Commercial radio tends to be the great white whale for indie artists and small labels, but the first step to actually conquering the comm radio world is to understand a little bit about how it operates. Before you try to promote your music to commercial radio, keep these five little tidbits of info in mind to help you plan a PR campaign that actually works.
1. The DJ Doesn't Pick The Music
Although it may seem like it from the listener's perspective, the DJ is not the one with the playlist power. DJs - the on-air personalities - are given playlists by program directors/music directors who decide what the stations will play. There's nothing wrong with trying to get on the good side of a DJ - they may have a few free slots on their shows that they are allowed to fill, and they may get to cherry pick interview and session subjects. They may also mention you on-air. Those are all good things. However, when you're trying to promote your music to commercial radio, it is the program director/music director you'll need to court, not your favorite DJ.
Now, there can be some variation. Some directors double as DJs and some DJs have ample free slots they can fill. However, when you're getting your contact list together, make sure you are sending out your music to the program director to get the ball rolling.
2. Getting on a Speciality Show Doesn't Necessarily Mean You'll Be Playlisted
Speciality shows on radio stations can be a great thing, and depending your style of music, it might be easier to get played on one of these shows. However, it is important to note getting a speciality show spin does not always - or even often - translate into making it into heavy rotation on a given station. Remember that the nature of specialty shows is that they play, well, "specialty" music. That means that some of the music being played doesn't really fit into the regular old playlist on the station, which doesn't bode well for you getting spins outside of the show.
Now, that isn't always the case. For instance, if a speciality show features local music, and listeners keep on requesting a song from that show, that song could start finding a place in regular rotation. However, very genre-specific shows and the like are usually an outlet for songs that the station feels may not have broad enough appeal to live outside of the show. That doesn't mean that getting spins on a specialty show is a bad thing - any radio play is to be embraced. It's just important to put it in its proper context.
3. Commercial Radio Isn't College Radio
Indie music doesn't have a better friend in the world than college radio. It's the most accessible form of radio to up and coming musicians and labels, and succeeding in the college realm can increase your chances of success when you approach commercial radio.
That being said, don't think you can hit up commercial radio stations the same way you may have approached college stations. First of all, commercial radio doesn't want your burned promos without liner notes. They want finished product or professionally produced promos (if you send finished product, make sure it is labeled "promotional copy - not for sale" or that you punch through the barcode). Anything less makes them think you aren't serious about your project. You need to give them a clear add date for your release and start promoting at least four weeks in advance of the add date. Advertisements in radio trade publications also help convince them that you've got something serious going on.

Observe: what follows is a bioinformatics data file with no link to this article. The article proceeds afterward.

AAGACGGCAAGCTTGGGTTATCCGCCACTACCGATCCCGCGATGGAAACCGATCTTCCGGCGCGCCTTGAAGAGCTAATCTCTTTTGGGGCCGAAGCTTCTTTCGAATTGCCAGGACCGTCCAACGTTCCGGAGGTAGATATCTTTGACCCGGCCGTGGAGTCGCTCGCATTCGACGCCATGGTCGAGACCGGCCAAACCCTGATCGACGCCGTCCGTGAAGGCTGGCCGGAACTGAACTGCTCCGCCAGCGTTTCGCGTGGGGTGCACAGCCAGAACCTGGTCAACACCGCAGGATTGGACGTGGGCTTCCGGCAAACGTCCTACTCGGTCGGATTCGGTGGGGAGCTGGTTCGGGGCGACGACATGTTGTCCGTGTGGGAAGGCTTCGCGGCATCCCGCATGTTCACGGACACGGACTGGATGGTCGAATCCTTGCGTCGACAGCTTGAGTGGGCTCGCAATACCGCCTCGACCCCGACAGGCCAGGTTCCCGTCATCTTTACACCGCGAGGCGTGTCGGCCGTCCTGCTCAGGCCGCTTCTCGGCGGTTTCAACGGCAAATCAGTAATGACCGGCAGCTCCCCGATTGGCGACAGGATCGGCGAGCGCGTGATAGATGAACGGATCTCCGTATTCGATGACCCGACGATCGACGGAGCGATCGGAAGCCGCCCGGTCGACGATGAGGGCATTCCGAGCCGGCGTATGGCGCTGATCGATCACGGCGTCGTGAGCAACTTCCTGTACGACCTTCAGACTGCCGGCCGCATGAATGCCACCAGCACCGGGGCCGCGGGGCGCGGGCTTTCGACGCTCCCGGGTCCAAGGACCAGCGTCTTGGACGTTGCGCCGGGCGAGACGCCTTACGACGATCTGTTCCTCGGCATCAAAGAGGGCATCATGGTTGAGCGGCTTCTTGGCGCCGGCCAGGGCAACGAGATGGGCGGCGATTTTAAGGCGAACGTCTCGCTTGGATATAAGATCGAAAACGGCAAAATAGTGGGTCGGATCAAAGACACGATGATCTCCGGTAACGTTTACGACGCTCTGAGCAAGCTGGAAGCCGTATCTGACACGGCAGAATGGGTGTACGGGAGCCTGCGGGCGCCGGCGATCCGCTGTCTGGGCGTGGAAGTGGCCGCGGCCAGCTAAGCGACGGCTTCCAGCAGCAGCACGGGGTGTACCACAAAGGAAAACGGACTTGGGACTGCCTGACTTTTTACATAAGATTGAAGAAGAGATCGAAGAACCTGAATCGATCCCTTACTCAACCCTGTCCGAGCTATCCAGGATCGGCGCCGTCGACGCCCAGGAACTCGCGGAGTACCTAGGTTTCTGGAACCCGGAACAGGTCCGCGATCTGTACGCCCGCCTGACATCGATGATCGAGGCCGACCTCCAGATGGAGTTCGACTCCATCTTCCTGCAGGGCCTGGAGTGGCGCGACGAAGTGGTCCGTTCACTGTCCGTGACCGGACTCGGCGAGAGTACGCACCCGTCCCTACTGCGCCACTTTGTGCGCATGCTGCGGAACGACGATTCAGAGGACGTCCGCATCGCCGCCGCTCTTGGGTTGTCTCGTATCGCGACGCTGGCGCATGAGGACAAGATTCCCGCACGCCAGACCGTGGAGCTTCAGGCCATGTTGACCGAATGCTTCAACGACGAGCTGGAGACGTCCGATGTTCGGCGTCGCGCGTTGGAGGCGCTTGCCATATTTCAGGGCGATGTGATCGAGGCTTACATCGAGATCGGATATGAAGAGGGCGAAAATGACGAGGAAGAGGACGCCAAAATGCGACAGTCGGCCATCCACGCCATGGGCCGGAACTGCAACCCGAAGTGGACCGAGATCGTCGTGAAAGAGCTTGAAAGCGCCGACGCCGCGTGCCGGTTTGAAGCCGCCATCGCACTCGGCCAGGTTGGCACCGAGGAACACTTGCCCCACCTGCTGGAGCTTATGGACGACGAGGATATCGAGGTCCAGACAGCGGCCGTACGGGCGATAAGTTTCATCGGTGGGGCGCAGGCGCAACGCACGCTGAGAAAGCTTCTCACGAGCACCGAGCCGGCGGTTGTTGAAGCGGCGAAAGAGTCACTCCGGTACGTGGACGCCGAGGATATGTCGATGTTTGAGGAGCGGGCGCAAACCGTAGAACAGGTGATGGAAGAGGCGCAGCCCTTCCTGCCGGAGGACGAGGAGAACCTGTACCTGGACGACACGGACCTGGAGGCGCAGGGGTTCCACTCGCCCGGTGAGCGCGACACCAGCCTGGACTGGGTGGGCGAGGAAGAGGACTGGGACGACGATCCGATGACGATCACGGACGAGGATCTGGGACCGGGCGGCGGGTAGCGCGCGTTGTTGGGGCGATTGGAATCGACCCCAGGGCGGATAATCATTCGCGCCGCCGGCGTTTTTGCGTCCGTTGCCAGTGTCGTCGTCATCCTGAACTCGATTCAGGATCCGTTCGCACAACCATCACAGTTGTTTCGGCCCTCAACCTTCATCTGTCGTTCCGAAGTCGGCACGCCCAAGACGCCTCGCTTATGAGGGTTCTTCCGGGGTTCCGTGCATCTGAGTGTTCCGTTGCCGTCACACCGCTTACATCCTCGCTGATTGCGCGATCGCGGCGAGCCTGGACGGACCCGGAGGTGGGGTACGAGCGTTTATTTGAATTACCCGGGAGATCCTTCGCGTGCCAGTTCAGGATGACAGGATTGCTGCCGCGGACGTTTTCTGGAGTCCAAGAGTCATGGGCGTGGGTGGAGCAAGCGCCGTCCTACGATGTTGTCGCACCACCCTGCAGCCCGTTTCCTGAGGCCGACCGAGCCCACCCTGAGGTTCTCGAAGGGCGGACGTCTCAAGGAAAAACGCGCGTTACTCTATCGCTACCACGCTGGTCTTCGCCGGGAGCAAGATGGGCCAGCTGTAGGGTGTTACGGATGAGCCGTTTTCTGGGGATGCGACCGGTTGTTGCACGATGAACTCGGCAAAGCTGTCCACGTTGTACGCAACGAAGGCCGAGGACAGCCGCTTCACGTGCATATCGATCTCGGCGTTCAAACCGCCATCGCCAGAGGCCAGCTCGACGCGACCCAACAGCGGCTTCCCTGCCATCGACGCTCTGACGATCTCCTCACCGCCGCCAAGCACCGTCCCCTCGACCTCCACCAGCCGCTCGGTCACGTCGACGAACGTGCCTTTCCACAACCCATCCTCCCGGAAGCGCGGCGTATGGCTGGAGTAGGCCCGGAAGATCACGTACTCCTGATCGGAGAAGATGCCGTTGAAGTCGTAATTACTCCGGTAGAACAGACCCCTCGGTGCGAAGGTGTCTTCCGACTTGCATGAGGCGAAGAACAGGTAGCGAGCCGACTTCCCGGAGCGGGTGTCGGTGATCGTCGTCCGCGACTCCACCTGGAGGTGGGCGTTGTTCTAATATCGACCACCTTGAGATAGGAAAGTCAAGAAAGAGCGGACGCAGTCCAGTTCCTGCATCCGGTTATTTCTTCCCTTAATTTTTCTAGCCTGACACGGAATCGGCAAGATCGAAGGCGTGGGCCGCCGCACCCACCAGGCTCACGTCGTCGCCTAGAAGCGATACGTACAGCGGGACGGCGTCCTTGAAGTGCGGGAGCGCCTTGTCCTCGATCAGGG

In a nutshell, college radio is set up to give indies a lot of leeway, but for commercial radio, you need to go in promoting more like a major label would.
4. Trade Publication Ads Matter
Part of announcing your promotional campaign to commercial radio includes buying advertisements in radio industry trade publications that help spread the word that you're looking for adds. Now, let's be clear - buying advertising isn't absolutely, 100% REQUIRED to get spins, but it sure does help. Why? It once again communicates with commercial radio that you have a serious project that you have the resources to back up. This is the area where commercial radio campaigns can really get cost prohibitive for small indies - and make no doubt about it, these things can cost big bucks - but if an ads help you get important commercial radio plays, they can certainly be a worthwhile investment.
What happens if you can't buy any ads? If you've already done well at college radio, take it as a sign that a commercial campaign can be worth a go. If you haven't quite slayed the college radio crowd yet, it may be time to refocus on that group.
5. Commercial Radio Wants Ratings
Commercial radio doesn't care if your song is "good" - they just care if people want to hear it. That's it in a nutshell. Commercial radio makes their money by attracting enough listeners to make their advertising spots attractive to advertisers. You can convince them that people want to hear you by playing shows and getting press in the station's respective markets. But make no mistake about it - a program director may LOVE your song, but that doesn't mean it is getting playlisted. You have to prove to them that playing your song makes sense in their hunt for ratings. If it does, they'll play it whether they personally love it or not.
Do keep in mind, however, that commercial radio DOES care how your recording sounds. It needs to sound like a professional recording - not something you knocked up with a tape recorded - otherwise, it won't meet their needs.
What does all this mean to you? When you're pitching to commercial radio, remember to sell them from the perspective that their listeners are going to be looking for your music because you're playing shows and getting press reviews rather than trying to convince them to play it because it's so musically great.